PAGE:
To understand how Vermont taxes compare with other states’, it is important to look at comparable assessment policies. A use-value tax program should be weighed against another use-value program, residential property taxes against residential property taxes, non-residential against non-residential. Comparing apples to apples, our conclusion is the same: the accountant’s Florida taxes are not lower than those he’d pay on a property of comparable value in Vermont.



1 National Weather Service, Orlando, Fla., monthly averages,
2 Op. Cit, Burlington, Vt., monthly averages,
3 Glen A. Wright, “Why We Abandoned Vermont,” Rutland-Herald and Times Argus, May 31, 2009.
4 IRS state-to-state migration data, 2006-2007.
5 South Hero’s common level of appraisal is 110.22, which means the listed valued is about 10 percent above the fair market value. The Marion County, Fla., property appraiser’s offices says the listed valued-the so-called “just value”-is approximately 85 percent of full fair market value.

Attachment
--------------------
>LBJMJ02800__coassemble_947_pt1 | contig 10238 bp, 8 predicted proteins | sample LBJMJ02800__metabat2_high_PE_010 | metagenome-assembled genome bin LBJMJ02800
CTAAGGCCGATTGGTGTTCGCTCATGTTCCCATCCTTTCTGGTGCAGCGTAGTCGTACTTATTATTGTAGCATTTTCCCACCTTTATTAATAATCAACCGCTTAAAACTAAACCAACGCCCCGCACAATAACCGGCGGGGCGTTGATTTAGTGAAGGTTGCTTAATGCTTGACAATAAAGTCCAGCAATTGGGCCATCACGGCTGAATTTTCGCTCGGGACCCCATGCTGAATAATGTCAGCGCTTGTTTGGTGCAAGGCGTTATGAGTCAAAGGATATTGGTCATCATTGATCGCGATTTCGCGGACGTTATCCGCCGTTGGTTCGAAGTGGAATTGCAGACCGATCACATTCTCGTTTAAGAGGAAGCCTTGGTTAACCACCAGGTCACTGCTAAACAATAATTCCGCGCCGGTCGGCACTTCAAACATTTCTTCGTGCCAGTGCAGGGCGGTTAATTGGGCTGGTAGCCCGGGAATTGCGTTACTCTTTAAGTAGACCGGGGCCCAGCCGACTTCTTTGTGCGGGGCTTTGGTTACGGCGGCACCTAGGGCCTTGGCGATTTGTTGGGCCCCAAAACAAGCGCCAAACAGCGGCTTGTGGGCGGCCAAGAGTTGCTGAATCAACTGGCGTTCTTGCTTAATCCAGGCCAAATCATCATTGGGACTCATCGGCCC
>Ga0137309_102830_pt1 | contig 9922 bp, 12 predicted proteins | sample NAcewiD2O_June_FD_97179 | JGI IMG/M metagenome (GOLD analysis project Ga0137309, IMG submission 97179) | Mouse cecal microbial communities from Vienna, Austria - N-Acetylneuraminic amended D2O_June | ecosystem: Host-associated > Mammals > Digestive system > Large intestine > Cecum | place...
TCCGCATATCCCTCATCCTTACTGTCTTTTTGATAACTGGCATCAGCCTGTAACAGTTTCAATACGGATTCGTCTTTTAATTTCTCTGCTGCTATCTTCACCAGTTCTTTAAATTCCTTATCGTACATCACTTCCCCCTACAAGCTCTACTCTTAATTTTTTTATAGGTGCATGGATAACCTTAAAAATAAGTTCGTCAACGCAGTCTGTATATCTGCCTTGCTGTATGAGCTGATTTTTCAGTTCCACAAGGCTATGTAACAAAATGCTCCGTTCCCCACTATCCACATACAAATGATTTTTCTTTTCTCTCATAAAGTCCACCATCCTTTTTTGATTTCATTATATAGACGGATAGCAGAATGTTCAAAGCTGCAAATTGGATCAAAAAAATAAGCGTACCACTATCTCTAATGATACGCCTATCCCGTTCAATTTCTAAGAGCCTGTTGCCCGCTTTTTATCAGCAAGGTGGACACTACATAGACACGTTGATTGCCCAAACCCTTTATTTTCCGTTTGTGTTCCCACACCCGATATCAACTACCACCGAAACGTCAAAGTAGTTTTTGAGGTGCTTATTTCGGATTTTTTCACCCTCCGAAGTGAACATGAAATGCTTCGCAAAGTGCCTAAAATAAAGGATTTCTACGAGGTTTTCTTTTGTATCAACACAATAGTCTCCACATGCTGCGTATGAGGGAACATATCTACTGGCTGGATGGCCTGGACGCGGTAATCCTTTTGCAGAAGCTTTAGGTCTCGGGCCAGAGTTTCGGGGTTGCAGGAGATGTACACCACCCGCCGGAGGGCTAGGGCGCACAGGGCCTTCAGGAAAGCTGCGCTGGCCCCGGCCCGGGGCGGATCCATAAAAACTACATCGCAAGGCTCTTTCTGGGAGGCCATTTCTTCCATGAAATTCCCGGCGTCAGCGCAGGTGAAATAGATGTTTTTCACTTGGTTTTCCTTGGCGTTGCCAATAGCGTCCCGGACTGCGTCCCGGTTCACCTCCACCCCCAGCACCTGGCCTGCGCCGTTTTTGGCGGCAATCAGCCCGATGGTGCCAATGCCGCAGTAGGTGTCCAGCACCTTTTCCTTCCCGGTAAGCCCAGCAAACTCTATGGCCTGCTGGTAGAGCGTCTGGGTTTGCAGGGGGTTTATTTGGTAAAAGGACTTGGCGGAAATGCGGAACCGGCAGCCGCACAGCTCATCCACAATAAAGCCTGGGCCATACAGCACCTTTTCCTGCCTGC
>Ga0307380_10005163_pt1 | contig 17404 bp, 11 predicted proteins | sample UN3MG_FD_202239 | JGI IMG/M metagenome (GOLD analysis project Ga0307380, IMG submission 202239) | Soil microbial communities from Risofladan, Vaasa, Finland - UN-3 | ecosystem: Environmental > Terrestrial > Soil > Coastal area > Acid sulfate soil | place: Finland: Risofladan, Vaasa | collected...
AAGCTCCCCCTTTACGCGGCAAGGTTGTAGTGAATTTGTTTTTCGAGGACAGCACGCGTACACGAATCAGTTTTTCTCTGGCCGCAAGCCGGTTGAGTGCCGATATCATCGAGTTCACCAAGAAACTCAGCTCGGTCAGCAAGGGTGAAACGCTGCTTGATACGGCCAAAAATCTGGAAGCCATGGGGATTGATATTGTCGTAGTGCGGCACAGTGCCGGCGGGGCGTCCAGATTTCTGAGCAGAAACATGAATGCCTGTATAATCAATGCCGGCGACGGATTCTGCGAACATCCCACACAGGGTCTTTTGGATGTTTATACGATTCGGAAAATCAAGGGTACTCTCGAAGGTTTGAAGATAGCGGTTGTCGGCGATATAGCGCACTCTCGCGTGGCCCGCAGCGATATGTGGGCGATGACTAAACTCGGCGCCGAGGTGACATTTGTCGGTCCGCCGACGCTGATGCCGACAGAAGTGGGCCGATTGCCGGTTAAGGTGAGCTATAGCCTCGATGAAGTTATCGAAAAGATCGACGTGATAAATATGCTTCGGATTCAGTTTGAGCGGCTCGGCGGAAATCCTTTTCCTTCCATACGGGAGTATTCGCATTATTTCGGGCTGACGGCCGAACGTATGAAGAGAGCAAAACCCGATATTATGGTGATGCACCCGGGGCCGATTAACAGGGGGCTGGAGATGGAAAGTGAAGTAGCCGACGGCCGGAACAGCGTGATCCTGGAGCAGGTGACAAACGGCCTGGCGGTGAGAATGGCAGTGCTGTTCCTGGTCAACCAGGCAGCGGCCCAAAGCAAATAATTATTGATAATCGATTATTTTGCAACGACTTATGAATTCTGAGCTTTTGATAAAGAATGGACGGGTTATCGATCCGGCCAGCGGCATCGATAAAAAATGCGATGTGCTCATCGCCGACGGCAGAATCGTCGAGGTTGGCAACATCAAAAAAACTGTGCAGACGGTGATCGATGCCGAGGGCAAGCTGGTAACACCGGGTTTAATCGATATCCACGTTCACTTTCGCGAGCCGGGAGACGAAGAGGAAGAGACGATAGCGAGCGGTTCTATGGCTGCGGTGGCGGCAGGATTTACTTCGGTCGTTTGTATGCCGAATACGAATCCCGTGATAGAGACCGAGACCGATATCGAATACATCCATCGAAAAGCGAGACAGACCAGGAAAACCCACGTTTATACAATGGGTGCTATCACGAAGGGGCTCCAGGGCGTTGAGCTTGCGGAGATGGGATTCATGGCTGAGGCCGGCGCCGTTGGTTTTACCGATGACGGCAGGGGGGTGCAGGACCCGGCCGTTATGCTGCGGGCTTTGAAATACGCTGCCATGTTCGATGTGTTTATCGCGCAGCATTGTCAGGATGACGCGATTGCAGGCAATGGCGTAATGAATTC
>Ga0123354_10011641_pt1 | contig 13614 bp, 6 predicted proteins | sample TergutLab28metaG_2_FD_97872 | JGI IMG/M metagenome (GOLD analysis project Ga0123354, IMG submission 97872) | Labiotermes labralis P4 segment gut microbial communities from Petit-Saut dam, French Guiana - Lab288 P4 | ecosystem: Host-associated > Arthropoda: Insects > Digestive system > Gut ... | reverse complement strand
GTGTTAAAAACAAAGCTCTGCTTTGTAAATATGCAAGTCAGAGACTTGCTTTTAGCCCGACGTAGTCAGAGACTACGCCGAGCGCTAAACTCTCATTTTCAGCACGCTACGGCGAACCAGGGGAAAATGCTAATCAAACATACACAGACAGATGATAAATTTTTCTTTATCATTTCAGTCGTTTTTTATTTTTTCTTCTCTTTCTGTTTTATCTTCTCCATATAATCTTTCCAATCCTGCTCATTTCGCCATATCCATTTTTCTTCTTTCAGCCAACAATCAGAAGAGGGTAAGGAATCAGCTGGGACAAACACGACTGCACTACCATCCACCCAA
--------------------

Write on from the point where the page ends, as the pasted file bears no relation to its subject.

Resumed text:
6 The Douglas administration had proposed to reduce the maximum adjustment to $6,000 this year, but the Legislature declined to make the change.
7 Vermont Department of Taxes, 2009 Property Tax Adjustment Worksheet, HS-122 2009 Calculation.xls.
8 Holy Bible, Luke 12:48.
9 American Legislative Exchange Council, “2007 Report Card on American Education,”
10 America’s Health Rankings,
11 Statistical Abstract of the States, 2009,



1 While researching the original report, the author called the accountant in Florida with questions about the op-ed article, but the call was not returned.

2 Florida’s term for fair market value.



© 2009 by Public Assets Institute

This research was funded in part by the Annie E. Casey Foundation and the Public Welfare Foundation. We thank them for their support but acknowledge that the findings presented in this report are those of the Public Assets Institute and do not necessarily reflect the opinions of the foundations.